About
    • AMMDI is an open-notebook hypertext writing experiment, authored by Mike Travers aka @mtraven. It's a work in progress and some parts are more polished than others. Comments welcome! More.
Search
Full
Incoming links
from I Am You
Twin Pages

Death, Nothingness, Subjectivity

01 Jan 2022 07:48 - 01 Jan 2022 07:48

    • Death, Nothingness, and Subjectivity | Naturalism.org
      • Chapman commented on this (with a via credit for me) so I guess I better read it and form an opinion.
      • Weirdly know going in what my stance will be – the logic is sound but it misses the point.
      • What point is that?
      • That people are hurting, that death terrifies them, not for what it is, but because life itself is terrifying...no damn it, can't quite articulate this... death is so final, so defining. What is death? The cessation of yourself. We can't quite imagine it, but that doesn't mean it's real...in fact its unimaginability is part of the terror.
      • Rejecting visions of reunions with loved ones or of crossing over into the light, we anticipate the opposite: darkness, silence, an engulfing emptiness, a peaceful oblivion. But we would be wrong.
      • For some reason I am angry at this article before even reading it, because I'm angry at Chapman for similar reasons...Oddly I feel nihilism is one of the few things that gets him angry.
      • the error contained in the view: It is to reify nothingness--make it a positive condition or quality (e.g., of "blackness")--and then to place the individual in it after death, so that we somehow fall into nothingness, to remain there eternally.
      • Hm, that isn't an error I make, I think...but maybe we can't help make it.
      • That rage is against the smugness of reason...that thinks it is stronger than death.
      • Maybe I'm just a rage-against-the-dying-of-the-light
      • Alithough I pointed you to this paper, I have to say on reading it closely I did not like it. It rests on a really crude kind of reading, taking metaphorical attempts to describe death literally and then pointing out that they aren't (literally) true.
      • In developing a plausible alternative, my operating assumptions and guiding philosophy will be resolutely naturalistic, materialist, and non-dualist. I assume only a single universe of interconnected phenomena, a universe devoid of souls, spirits, mental essences, and the like. In particular, persons, on this account, are not possessed of any essential core identity (an indivisible self or soul)
        • I'm starting to doubt these assumptions. I mean, yeah, it sounds great: science and buddha agree, there is no self, no fixed identity, we are just collections of reflexes and dispositions. Well, the collectivity that calls itself "me", right now, the one with the job and house and family and social security number, says, you can't just do that. I assert myself.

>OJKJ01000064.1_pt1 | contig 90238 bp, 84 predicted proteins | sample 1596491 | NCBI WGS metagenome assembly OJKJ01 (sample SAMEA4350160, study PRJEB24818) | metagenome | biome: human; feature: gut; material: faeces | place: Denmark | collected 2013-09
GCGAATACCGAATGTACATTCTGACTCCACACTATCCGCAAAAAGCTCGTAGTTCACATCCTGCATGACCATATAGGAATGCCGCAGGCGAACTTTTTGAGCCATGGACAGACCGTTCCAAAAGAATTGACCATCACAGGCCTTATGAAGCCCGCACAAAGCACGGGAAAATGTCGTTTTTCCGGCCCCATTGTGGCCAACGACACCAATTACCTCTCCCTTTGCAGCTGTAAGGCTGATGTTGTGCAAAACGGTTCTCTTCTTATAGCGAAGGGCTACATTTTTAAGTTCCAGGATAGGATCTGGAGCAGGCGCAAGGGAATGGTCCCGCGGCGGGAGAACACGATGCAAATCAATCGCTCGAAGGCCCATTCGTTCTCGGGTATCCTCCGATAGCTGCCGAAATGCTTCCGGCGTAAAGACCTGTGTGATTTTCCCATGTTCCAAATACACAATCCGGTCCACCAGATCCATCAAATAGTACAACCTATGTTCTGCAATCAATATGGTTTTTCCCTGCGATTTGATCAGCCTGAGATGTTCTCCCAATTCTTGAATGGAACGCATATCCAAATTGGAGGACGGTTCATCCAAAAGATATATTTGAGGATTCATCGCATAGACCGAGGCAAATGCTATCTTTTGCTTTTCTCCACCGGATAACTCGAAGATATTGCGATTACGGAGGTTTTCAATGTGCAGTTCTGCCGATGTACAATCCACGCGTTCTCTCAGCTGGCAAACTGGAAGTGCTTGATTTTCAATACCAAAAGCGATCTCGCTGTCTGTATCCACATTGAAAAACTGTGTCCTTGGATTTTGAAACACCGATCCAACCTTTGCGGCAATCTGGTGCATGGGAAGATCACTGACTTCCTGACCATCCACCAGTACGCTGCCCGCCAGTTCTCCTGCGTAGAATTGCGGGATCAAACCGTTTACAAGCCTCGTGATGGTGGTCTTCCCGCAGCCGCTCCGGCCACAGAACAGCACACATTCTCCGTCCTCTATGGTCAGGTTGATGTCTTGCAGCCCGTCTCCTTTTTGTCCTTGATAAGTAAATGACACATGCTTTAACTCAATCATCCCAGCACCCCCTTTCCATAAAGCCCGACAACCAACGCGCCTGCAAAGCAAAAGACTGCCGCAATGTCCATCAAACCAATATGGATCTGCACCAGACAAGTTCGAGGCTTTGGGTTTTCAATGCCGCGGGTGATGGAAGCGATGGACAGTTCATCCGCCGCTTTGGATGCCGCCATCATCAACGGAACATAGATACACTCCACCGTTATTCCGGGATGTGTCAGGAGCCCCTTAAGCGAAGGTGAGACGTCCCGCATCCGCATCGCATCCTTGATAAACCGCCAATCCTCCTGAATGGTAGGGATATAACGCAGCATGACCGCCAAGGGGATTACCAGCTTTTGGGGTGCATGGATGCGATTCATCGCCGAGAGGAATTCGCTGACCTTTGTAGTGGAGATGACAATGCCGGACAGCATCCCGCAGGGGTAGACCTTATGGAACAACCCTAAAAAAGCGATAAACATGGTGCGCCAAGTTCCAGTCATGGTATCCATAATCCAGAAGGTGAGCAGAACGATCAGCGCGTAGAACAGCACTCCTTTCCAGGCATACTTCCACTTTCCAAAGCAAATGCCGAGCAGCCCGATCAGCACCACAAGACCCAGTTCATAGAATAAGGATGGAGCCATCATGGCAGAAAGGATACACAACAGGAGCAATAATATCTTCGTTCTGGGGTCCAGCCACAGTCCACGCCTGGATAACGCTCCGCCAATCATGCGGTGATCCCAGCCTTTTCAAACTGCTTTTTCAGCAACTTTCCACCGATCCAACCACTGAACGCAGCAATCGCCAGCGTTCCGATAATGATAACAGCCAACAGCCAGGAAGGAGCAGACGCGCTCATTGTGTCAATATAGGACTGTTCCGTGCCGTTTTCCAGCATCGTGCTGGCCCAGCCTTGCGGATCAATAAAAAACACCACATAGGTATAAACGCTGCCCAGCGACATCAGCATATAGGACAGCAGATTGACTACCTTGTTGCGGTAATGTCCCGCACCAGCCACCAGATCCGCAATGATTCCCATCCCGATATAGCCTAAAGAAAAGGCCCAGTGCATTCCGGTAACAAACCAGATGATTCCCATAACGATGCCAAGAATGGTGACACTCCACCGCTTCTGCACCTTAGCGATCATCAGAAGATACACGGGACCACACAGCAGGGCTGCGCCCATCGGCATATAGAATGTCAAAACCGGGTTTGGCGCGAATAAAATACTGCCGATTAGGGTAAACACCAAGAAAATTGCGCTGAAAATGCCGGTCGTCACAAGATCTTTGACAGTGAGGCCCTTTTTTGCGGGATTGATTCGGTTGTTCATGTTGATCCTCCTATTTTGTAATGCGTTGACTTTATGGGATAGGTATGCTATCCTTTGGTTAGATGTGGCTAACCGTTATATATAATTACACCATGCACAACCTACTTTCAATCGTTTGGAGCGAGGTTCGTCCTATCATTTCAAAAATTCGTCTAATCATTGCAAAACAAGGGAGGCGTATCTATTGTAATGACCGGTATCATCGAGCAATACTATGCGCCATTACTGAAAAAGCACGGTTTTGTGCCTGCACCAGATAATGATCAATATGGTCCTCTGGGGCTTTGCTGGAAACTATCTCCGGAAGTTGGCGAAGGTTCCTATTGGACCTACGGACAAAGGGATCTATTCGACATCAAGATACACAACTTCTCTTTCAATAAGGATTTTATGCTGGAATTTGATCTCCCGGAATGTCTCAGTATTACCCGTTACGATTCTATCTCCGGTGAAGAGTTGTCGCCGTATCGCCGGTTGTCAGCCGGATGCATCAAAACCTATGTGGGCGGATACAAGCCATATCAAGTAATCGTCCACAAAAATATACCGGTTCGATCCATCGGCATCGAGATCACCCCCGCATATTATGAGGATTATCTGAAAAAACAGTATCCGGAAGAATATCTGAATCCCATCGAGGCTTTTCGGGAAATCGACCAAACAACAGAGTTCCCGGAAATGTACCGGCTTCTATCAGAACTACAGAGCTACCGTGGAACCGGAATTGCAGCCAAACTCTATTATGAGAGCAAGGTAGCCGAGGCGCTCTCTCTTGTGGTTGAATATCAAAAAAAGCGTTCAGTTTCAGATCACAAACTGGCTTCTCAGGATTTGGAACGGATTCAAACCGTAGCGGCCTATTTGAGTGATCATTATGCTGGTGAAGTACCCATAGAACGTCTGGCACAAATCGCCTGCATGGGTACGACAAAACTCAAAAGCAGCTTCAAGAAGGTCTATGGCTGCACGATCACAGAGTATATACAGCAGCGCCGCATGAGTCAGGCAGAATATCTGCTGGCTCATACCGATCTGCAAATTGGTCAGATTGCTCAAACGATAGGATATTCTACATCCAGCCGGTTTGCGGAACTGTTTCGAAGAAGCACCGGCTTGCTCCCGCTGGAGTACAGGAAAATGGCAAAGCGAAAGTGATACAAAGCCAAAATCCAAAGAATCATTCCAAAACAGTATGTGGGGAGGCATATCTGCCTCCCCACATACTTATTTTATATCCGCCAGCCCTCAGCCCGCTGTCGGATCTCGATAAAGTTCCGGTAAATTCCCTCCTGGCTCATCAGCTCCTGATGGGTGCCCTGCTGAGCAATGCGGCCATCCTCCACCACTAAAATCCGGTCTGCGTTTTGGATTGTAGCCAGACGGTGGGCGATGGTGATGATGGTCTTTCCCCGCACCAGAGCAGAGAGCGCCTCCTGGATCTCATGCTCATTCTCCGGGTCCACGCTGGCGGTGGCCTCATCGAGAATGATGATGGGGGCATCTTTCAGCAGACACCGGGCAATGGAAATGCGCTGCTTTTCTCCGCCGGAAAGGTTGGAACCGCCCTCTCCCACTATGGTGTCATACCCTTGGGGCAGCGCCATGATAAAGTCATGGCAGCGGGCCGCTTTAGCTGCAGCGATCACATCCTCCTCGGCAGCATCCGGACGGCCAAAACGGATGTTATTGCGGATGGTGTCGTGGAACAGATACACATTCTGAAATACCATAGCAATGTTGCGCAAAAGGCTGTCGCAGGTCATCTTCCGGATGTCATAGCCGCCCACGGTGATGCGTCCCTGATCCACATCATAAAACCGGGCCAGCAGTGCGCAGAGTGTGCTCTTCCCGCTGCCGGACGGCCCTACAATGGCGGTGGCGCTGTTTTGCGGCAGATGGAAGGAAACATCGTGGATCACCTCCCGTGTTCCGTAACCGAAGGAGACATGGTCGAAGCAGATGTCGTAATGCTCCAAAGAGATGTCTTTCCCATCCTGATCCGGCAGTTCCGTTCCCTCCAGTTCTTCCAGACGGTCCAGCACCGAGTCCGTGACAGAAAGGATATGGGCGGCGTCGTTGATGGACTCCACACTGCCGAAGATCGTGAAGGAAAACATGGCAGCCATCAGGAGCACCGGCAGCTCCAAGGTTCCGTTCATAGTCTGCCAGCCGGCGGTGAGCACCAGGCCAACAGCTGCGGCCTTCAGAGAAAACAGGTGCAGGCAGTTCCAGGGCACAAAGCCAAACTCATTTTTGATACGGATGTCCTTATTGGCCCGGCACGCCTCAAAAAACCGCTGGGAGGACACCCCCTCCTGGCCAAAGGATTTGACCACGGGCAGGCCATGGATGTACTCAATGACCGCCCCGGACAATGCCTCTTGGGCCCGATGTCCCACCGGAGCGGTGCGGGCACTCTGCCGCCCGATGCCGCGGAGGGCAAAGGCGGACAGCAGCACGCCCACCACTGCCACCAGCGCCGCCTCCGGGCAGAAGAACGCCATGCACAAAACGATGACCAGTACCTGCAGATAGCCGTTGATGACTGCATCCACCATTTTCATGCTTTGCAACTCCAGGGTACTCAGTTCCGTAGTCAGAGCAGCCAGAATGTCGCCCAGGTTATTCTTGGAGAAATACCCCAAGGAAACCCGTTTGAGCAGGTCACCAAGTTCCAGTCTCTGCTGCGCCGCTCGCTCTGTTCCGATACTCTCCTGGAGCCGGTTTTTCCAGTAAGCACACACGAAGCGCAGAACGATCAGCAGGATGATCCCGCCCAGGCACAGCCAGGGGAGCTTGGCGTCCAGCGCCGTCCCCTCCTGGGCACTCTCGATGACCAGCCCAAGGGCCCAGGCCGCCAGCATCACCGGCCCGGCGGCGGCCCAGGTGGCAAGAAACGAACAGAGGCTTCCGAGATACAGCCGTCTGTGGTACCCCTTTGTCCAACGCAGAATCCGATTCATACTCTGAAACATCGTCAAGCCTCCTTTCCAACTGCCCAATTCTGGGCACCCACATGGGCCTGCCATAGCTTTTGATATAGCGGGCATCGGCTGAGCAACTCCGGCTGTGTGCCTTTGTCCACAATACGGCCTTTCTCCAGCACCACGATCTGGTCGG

• But may not want to go there.
      • "When I die I won't go to heaven or hell, there will just be nothingness." Asimov's naturalistically based skepticism about heaven or hell is common among secularists... but he commits an equally common fallacy in his blithe assumption about nothingness, namely that it could "be." By substituting nothingness for heaven and hell, Asimov implies that it awaits us after death. Indeed the word itself, with the suffix "ness," conjures up the strange notion of "that stuff which does not exist."
      • Don't be mad at the prosaic for not being poetic enough.
      • "It might be nice to believe such a theory, but isn't the truth starker? This life is the only existence there is; afterward there is nothing." Although he probably doesn't mean to, with these words Nozick may suggest to the unwary that "nothing" is something like a state into which we go and never return
        • Actually he doesn't do that at all, he doesn't say "we enter into nothingness" or somesuch, he says there is nothing, which is as close as you can get to accurate without abandoning the constraints of grammar. I suppose a more accurate form would be, the sum total of my personal experience is bounded in time, it had a definite start and a definite end. Between tbirth and tdeath, there was me, after tdeath, no more me, as it was before tbirth.
      • The Burgess example is a lot more on-point.